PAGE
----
The county Property Appraiser’s office shows that Gregory and Angela Stone — Ian Stone’s parents — purchased the property for $300,000 in April 2020. The house is valued at $164,977, and the land, which is agricultural, is valued at $117,130. According to, there also is a pole barn, workshop, and covered carport. The Property Appraiser’s office puts the value of “extra features” at $4,508.

Robinson-Jenkins said she’s in the Rosewood area frequently. There’s a marker at the site that discusses the Rosewood tragedy. One day she saw Ian Stone in his yard, and she introduced herself and told him of her involvement with the Real Rosewood Foundation. They exchanged contact information.

Then in February of this year, she took a group to Rosewood to film a commercial about Rosewood. She had contacted the Stones ahead of time. That day, the Stones met the group and gave them a tour of the house. They mentioned they might be interested in selling the home if it could be moved off the property.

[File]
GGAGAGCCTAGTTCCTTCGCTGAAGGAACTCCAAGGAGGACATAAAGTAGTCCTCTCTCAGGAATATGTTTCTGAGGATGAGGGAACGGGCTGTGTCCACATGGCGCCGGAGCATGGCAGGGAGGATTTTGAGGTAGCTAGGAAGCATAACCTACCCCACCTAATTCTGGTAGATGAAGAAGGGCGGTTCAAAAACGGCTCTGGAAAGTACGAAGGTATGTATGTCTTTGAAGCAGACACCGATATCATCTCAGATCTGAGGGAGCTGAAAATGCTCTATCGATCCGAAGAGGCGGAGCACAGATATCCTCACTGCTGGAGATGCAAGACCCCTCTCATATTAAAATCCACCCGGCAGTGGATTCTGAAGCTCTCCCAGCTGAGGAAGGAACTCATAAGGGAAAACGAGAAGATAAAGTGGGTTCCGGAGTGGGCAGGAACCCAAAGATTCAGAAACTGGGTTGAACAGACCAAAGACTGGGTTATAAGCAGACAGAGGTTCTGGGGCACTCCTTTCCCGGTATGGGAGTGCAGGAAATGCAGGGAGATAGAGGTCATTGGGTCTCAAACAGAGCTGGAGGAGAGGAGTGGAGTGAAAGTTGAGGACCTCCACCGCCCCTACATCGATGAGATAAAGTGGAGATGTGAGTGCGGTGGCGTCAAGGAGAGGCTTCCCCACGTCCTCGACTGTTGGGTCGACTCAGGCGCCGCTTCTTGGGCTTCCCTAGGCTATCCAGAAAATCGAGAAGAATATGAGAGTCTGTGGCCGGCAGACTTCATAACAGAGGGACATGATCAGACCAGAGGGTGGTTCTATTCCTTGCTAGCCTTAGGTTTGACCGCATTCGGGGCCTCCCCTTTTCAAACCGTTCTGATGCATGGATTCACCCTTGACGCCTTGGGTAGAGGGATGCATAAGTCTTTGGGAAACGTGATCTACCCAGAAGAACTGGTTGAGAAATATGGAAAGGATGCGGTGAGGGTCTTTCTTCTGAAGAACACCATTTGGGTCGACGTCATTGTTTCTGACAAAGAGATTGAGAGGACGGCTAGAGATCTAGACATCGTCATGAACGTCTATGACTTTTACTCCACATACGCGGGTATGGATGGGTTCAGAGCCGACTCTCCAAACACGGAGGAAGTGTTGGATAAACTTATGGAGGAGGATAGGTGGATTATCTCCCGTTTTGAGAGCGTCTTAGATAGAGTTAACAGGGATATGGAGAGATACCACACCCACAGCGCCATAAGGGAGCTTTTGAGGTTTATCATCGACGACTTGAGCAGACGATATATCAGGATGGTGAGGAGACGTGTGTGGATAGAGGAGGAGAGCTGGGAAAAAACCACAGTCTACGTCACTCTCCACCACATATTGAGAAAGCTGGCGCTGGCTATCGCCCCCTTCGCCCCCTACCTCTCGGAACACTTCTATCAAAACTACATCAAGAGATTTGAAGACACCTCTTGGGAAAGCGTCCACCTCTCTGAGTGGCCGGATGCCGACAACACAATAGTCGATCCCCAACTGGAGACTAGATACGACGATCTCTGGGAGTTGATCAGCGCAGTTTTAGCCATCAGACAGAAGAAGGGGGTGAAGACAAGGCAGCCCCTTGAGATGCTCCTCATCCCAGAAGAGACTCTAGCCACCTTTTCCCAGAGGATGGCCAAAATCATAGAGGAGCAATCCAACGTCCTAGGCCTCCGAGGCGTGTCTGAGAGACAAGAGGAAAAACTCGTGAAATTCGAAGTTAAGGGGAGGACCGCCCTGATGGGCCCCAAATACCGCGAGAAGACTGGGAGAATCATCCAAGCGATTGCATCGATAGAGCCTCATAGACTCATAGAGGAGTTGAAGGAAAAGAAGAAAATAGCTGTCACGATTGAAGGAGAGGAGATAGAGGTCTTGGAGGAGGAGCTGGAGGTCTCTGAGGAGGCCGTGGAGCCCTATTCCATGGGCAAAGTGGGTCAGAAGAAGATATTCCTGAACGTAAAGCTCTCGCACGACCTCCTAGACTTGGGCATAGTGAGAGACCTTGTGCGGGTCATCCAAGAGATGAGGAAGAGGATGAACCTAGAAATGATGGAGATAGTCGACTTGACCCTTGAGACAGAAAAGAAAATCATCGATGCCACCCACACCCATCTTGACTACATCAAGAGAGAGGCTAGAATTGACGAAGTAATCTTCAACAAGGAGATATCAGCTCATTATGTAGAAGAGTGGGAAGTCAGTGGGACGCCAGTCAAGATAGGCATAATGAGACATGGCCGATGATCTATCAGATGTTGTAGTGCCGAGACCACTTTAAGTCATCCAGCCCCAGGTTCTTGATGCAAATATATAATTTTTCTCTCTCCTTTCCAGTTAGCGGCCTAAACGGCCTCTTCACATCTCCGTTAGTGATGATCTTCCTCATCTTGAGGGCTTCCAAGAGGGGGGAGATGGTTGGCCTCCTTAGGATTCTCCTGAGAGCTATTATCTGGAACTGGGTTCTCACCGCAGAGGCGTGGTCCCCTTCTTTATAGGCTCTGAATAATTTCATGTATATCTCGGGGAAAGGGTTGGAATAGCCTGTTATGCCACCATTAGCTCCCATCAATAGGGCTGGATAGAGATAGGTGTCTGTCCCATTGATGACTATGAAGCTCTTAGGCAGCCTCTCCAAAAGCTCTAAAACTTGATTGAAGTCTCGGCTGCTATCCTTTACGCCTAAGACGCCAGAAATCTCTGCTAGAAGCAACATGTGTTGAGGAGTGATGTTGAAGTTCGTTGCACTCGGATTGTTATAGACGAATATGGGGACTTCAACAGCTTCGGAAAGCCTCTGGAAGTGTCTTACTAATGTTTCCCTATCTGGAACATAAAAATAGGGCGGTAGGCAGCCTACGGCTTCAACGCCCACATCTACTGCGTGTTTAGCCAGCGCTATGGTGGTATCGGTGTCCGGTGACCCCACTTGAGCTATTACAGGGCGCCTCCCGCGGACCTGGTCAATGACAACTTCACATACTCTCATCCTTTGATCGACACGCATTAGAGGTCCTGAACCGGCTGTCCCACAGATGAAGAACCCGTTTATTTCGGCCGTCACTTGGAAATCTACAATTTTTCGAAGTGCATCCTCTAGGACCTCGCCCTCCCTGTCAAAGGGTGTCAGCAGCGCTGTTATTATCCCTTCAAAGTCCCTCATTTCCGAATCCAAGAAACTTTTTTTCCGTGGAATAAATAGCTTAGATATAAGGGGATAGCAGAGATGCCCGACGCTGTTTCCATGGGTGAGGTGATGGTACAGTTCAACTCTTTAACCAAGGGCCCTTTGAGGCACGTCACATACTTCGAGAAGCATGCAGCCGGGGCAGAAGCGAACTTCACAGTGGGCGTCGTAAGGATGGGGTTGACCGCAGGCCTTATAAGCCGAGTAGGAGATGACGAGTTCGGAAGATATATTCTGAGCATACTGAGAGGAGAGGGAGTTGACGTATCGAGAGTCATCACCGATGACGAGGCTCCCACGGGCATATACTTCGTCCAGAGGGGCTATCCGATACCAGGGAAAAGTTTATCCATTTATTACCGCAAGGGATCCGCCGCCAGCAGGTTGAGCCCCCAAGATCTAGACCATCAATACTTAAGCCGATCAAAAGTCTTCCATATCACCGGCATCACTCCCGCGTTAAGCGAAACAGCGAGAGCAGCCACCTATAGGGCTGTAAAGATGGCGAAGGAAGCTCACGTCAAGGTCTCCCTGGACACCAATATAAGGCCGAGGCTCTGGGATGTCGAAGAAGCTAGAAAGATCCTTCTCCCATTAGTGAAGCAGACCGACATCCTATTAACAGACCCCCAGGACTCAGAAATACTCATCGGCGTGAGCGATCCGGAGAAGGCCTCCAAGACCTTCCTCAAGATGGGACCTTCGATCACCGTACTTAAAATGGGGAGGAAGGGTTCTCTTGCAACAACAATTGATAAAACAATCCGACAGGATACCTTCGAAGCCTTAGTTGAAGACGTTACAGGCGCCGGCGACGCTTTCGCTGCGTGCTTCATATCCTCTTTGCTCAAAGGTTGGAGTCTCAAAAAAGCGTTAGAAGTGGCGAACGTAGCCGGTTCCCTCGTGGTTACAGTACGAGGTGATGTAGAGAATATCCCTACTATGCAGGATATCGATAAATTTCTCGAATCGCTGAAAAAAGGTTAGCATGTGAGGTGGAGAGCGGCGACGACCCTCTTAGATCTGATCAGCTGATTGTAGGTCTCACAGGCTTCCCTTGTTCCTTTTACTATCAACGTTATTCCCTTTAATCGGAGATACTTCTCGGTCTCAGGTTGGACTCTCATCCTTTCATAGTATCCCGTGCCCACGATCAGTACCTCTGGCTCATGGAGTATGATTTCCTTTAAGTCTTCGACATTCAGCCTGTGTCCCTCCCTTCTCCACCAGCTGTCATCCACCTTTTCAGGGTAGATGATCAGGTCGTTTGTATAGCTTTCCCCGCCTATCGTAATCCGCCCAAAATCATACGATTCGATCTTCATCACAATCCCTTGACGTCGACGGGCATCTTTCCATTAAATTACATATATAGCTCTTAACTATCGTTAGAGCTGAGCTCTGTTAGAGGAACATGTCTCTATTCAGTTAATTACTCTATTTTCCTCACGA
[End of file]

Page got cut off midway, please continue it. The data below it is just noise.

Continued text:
“We were super happy,” Robinson-Jenkins said. “We expressed a big-time interest.”

She stayed in touch with the Stones and said that at one point, the Stones offered to sell the house for $100,000.

Board member Marlowe said after the board started thinking about the costs of purchasing the house, moving it, and then restoring it, the price started to get out of hand.

Board members met again with the Stones in July, and Robinson-Jenkins said they went with heavy hearts, expecting to ask the Stones to give them more time to raise the purchase money.